England claimed a thrilling six-run victory over South Africa in Chennai to get back on course for the World Cup knock-out stages.
England posted just 171 on a turning wicket and looked set to slump to another defeat after South Africa moved to 63 without loss.
Even at 124-3 the result did not look in doubt, but three wickets in four balls changed the complexion of the match.
An eighth-wicket stand of 33 between Dale Steyn and Morne van Wyk tilted an intriguing contest back into South Africa's favour again, before Tim Bresnan broke the partnership and Stuart Broad (4-15) took the last two wickets in four balls as the Proteas slumped to yet another agonising World Cup defeat.
After losing to Ireland on Wednesday, England needed to bounce back against the tournament favourites, but were quickly in trouble after Andrew Strauss won the toss and batted, losing both openers to Robin Peterson (3-22).
Strauss unaccountably picked out the only fielder in the deep on the leg side, launching Peterson towards the mid-wicket boundary where Francois du Plessis took a good catch on the move.
Pietersen clubbed his second ball through mid-on for two - only to push forward to the next and edge to Jacques Kallis low at slip.
Peterson quickly had his third wicket when Ian Bell was beaten in the flight and pushed a drive back at the bowler, who dived to his left to take a smart return catch.
The spinner was surprisingly replaced by Jacques Kallis at the Press Box end, allowing Jonathan Trott and Ravi Bopara a little breathing space.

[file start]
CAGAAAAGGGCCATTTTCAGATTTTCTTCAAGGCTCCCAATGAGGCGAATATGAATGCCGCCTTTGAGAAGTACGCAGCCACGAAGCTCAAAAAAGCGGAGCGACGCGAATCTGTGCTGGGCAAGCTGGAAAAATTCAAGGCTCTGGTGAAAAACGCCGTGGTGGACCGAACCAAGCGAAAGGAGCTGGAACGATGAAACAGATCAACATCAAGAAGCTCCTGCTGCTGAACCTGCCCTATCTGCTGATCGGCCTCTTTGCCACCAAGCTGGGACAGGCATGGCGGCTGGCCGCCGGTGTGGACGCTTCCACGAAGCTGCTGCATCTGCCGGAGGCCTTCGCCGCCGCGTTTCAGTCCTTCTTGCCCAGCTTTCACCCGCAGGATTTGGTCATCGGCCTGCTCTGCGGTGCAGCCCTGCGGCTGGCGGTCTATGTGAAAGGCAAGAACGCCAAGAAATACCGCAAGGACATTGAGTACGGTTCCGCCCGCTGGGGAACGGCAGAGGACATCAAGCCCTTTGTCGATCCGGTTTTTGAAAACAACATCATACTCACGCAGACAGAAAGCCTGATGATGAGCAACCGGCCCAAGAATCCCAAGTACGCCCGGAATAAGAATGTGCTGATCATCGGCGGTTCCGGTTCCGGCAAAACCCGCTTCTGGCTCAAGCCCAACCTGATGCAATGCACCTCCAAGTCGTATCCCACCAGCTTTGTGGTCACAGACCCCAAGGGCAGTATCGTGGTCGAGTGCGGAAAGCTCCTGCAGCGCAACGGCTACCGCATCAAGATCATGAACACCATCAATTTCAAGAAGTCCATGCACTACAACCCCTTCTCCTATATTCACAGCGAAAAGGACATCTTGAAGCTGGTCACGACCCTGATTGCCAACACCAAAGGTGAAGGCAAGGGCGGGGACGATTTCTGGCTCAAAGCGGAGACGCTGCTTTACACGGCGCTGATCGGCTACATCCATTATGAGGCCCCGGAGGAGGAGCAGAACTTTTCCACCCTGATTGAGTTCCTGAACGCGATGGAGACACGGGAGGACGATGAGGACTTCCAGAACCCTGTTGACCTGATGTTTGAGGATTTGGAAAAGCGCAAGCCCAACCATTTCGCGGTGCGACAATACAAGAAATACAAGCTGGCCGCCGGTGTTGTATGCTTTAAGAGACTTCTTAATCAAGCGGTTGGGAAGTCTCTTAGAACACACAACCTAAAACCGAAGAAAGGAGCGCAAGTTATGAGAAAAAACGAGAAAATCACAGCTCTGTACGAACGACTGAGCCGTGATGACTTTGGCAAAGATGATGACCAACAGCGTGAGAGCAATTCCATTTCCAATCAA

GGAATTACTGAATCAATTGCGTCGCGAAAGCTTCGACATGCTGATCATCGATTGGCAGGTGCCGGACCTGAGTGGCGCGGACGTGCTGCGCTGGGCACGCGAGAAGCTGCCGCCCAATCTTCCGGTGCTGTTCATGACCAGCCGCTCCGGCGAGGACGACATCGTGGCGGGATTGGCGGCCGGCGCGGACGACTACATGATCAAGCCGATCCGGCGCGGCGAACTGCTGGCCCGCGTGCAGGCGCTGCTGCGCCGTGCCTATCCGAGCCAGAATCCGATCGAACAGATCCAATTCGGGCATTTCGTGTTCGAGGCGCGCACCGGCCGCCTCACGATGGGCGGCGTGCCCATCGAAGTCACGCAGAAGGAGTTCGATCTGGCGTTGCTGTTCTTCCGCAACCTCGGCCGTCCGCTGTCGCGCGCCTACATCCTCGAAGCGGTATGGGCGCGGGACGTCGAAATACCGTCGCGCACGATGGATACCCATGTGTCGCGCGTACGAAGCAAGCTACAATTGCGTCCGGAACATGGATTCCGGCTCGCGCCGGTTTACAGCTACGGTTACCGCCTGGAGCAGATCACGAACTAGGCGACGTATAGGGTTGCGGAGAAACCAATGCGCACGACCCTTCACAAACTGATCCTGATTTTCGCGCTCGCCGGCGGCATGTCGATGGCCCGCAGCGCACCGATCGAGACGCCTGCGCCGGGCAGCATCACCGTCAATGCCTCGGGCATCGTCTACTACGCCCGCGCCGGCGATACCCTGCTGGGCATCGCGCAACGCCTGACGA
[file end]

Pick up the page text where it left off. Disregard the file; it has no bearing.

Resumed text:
Trott survived an umpire review to post an 87-ball 50, and Bopara would later follow suit at exactly the same tempo. But by then his partner was gone to Tahir's diving return catch.
Matt Prior could lend only temporary support, before guiding an edge behind off the pace of Morne Morkel.
Bopara, who had justified his recall by equalling his previous best score of 60, was pinned lbw on the back foot by a short ball from Morkel that stayed low.
Steyn then quickly made it 149-7 when Bresnan departed in similar fashion, and England's second slump saw their innings quickly wrapped up well inside the 50 overs.
Hashim Amla was significantly more comfortable than his captain Graeme Smith in a half-century opening stand which suggested South Africa would stroll to victory and maintain their perfect start.
Yet both went in quick succession. Smith, pushing forward at a Graeme Swann off-break, was adjudged by the TV review umpire to have nicked it with his glove.
Then the introduction of Broad, the fifth bowler used after Strauss had opted to start with spin, brought the wickets of Amla - chopping an attempted off-side steer onto his stumps - and Kallis, caught behind low down.
AB de Villiers and du Plessis appeared to steady South African nerves with a stand of 42, until both went on 124.
James Anderson returned to bowl De Villiers, and impressive reactions from Bell at short-leg were enough to run out Du Plessis - who had gone up the wicket to Swann.
Anderson then knocked back JP Duminy's off-stump without troubling the scorers, and Mike Yardy had Peterson edging behind, as South Africa hit the buffers.
But when Steyn struck Pietersen back over his head for a resounding four, it looked as if the momentum had changed again.
Anderson failed to hold a tough one-handed return chance from Steyn on 15 shortly afterwards, but Bresnan returned to tempt Van Wyk to chop on.
Still Steyn would not be moved until, with eight still needed in the 48th over, Broad was back to see him off lbw with a superb inswinger.
Tahir managed to get off strike but Broad was not to be denied and immediately had Morkel edging an attempted drive, launching scenes that had as much to do with relief as celebration.